And so it's kinda like starting over a little bit because we're doing a whole new thing called Theatre Macabre. Where I think Tension was kind of extreme and Lust was very extreme, this is kind of in the middle. Theatre Macabre is still hard R, in fact you have to be 21 to go into it, but there's no crazy mythology that's going to take you out of the story. We're not going to tie you up and waterboard you, so there's no extreme nature to it. But it is the most intricately designed and choreographed show that we've done, where there are endless possibilities when you walk through the door. Anything can happen based on your choices as a participant.

As someone who's done Sleep No More quite a few times, even the synopsis for Theatre Macabre has me really excited because, because it sounds like it will offer that feeling of exploration and different rooms and performances, but with more customized and variable experiences.

Darren Lynn Bousman: You can go at least ten times without seeing the same thing. I'm a huge fan of Sleep No More and the McKittrick Hotel. It’s the highest bar [for immersive theatre.] What I try to do differently, is you can't change Sleep No More. You can go 65 times and see something new every single time, but it's always the same. You're not going to alter Lady Macbeth or the witches. There will always be the witches, and they will always go to the rave and repeat the same thing.

The difference with Theatre Macabre is you can alter it. I'll give you just one small example. So, there are ten people that walk in, there is the possibility for 20 different narratives. But let's say you make choices and you're on the narrative of let's say, a serial killer.

So, you're on this track and the serial killer might give you a choice and say, "I want you to take this pill and put it in her drink right there." If you choose to put the pill in the drink, thus killing her, the story alters because she's no longer in it, and now everyone has to deal with the consequences of her not being there.

But you can say, "F--k you," to the serial killer and you could say, "I'm not doing that," and you don't poison her, and then she remains for the rest of it and the whole story alters because you didn't do what he wanted to. Now imagine that times ten, because there are ten participants going through at a time.

So, your choices directly affect everything that happens: who lives, who dies, who the good guy and bad guy is, who the victim is, does the victim rise to become the hero, or does the hero fall to be a villain? These are all choices that you will make inside the world of Theatre Macabre.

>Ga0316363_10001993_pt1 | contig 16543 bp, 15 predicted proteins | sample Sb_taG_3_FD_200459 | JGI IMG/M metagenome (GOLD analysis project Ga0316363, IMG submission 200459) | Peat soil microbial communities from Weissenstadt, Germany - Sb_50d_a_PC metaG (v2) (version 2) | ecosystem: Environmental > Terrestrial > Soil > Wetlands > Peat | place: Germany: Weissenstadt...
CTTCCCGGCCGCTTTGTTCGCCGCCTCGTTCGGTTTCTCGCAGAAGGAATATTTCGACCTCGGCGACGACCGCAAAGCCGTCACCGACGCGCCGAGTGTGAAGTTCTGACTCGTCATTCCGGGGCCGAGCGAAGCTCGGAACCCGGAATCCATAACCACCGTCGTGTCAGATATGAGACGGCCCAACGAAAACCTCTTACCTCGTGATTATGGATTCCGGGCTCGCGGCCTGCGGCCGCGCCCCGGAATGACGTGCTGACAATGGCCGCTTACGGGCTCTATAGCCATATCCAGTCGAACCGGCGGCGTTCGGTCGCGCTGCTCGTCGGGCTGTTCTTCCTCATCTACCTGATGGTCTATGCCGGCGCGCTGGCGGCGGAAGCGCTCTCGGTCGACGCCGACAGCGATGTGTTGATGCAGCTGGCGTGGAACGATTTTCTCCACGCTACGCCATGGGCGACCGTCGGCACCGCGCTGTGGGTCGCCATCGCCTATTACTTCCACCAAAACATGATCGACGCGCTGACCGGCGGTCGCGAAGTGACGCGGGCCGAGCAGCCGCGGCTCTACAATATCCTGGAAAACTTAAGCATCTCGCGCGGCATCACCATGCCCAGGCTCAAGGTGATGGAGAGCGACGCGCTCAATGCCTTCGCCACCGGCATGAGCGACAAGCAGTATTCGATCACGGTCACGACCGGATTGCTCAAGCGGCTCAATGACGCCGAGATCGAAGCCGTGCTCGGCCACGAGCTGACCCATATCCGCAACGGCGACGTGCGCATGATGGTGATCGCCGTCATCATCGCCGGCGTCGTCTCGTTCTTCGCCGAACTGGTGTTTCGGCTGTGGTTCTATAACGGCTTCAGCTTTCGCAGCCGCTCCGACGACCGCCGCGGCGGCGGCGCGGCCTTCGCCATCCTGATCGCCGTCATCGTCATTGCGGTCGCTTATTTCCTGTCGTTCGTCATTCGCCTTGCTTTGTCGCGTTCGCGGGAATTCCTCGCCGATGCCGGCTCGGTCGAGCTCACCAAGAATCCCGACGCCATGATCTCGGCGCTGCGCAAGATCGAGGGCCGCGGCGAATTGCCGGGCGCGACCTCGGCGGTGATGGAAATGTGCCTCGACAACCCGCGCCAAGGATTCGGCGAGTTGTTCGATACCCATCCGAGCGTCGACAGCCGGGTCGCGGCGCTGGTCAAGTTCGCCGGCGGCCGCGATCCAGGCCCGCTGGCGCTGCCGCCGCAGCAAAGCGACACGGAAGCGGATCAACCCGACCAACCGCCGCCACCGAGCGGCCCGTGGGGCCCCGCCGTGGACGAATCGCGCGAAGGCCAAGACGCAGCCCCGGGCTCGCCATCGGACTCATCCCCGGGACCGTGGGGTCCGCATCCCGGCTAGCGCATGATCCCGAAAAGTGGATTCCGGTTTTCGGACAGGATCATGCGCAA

As someone who loves these types of experiences, that definitely sold me.

Darren Lynn Bousman: Well, the hope is I sell others, because it's the most intricate thing we've tried to pull off. And I'll give a big shout-out to Clint Sears, who's writing it right now. The script is hundreds of pages, and he just sent me a rewrite on the first act. A feature film is 95 to 100 pages and the first act of Theatre Macabre is well over 150 pages. That's just Act One, and it gets a lot bigger in Act Two and Three. By the end of the show, you're looking at a thousand-page script because of all the alternatives that could happen.

That’s really incredible. So, obviously, people who actively take part in immersive experiences are going to be attracted to this. But what do you think it’s going to take to get others to become more aware of and excited for experiences like Theatre Macabre?

Darren Lynn Bousman: I wish I had that answer because it's a frustrating time for us right now, because these things are not cheap to pull off. In fact, it is outrageously expensive to do one these. In the case of what we’re doing [for Theatre Macabre], let's say we have 40 actors. That's 40 actors every single day, rehearsing for weeks at a time and then doing shows. Then you have security, and you have security cameras, and you have insurance and a place to rent. And then we have alcohol there, so the bar tabs. I mean, the more you stack up, the more expensive it becomes.

So, I think people are accustomed to one of two things. They're accustomed to haunts, which might charge $25 to go do a 30-minute scare house where people jump out and scream "boo" at you. Then on the other hand, you have something like Universal's [Halloween] Horror Nights, which [can] charge [you over $100]. And again, it is a cool environment where hundreds of thousands of people go and you're kind of corralled through like sheep.

We are neither a haunt, nor are we Universal's [Halloween] Horror Nights. And I think what sucks is that's the two comparisons people give. "Oh, are you guys a haunt?" "Are you like Universal?" No. We're neither. We are in a completely different world than what they do.

So, I think the number one thing people have to understand is that we're not a haunted house. No one's going to jump out and scream "boo" at you. We're more akin to Westworld, and I think that maybe one of our faults this year is we should not have come out during Halloween. Because I think that immediately makes someone think, "Oh my God! It's a haunted house." But then they look at the ticket price, and the ticket price is expensive and they’re like, "Holy shit! $150 for a haunted house! No thank you. I'll go to a haunted hayride."